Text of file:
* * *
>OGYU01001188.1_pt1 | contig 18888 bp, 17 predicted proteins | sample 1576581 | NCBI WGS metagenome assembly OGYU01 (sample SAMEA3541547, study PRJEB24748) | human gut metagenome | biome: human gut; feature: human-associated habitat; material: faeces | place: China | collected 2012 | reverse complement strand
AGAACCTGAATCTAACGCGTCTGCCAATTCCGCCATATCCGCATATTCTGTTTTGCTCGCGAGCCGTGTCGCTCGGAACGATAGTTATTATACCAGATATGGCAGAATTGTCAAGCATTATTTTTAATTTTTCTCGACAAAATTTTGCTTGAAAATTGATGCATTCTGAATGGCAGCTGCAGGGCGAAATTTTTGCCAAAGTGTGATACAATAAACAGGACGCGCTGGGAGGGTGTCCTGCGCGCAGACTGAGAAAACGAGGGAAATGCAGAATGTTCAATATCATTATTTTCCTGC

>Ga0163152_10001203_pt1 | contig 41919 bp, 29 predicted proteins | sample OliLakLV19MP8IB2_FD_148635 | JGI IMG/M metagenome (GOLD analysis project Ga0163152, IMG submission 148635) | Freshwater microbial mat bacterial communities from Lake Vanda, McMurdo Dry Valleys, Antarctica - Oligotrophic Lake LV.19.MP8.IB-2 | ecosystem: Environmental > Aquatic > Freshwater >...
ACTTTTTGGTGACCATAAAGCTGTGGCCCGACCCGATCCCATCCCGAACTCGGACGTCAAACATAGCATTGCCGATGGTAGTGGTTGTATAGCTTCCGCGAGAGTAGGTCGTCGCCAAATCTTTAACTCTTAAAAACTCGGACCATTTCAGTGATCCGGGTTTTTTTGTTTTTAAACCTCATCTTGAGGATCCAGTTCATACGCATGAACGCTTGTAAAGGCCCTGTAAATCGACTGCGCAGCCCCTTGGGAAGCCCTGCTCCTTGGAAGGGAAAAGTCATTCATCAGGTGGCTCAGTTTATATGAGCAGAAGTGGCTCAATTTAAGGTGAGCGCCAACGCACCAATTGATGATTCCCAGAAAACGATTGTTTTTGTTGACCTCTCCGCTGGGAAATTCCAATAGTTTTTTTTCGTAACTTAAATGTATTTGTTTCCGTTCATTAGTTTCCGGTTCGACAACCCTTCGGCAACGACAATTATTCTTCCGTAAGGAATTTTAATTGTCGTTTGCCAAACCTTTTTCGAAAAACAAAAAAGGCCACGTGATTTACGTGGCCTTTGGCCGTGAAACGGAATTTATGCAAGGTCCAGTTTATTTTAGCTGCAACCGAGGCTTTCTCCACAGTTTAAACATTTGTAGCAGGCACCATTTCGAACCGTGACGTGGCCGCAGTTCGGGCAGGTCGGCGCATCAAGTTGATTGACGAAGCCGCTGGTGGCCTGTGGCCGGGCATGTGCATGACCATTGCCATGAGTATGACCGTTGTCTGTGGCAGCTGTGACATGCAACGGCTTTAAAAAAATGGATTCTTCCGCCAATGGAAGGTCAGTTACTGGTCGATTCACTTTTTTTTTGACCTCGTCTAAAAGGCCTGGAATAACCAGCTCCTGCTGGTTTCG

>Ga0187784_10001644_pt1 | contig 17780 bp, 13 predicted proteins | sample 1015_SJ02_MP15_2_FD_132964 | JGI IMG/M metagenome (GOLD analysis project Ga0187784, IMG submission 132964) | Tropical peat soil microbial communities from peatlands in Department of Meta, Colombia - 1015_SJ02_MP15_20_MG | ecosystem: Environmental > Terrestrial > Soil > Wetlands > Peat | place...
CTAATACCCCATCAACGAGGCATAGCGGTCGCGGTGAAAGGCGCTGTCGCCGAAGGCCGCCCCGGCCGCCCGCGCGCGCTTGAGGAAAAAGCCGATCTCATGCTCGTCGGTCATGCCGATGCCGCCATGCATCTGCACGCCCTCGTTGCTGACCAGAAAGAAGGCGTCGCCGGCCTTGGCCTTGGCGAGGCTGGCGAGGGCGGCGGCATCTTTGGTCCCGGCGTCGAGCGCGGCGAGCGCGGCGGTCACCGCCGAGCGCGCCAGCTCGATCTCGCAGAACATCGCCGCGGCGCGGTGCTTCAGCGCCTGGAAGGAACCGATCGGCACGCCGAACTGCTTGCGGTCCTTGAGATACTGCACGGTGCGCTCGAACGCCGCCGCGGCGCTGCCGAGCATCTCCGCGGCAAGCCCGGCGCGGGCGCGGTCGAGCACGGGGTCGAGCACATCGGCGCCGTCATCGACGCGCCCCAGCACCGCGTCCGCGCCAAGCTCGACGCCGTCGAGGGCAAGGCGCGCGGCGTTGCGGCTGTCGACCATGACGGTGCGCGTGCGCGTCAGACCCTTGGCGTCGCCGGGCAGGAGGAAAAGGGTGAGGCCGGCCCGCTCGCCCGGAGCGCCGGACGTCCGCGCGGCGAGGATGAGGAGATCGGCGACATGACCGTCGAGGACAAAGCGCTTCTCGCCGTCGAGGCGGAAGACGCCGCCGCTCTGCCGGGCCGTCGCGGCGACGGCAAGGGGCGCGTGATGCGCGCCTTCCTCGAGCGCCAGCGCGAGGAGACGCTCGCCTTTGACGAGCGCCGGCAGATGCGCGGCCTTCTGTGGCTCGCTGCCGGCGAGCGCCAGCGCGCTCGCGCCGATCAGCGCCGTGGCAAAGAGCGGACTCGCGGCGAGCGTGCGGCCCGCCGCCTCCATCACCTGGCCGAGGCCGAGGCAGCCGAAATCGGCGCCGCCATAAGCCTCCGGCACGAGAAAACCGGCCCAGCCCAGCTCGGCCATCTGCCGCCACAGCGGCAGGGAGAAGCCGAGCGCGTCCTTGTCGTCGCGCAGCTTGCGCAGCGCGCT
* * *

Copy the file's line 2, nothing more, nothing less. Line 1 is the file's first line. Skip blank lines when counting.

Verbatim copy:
AGAACCTGAATCTAACGCGTCTGCCAATTCCGCCATATCCGCATATTCTGTTTTGCTCGCGAGCCGTGTCGCTCGGAACGATAGTTATTATACCAGATATGGCAGAATTGTCAAGCATTATTTTTAATTTTTCTCGACAAAATTTTGCTTGAAAATTGATGCATTCTGAATGGCAGCTGCAGGGCGAAATTTTTGCCAAAGTGTGATACAATAAACAGGACGCGCTGGGAGGGTGTCCTGCGCGCAGACTGAGAAAACGAGGGAAATGCAGAATGTTCAATATCATTATTTTCCTGC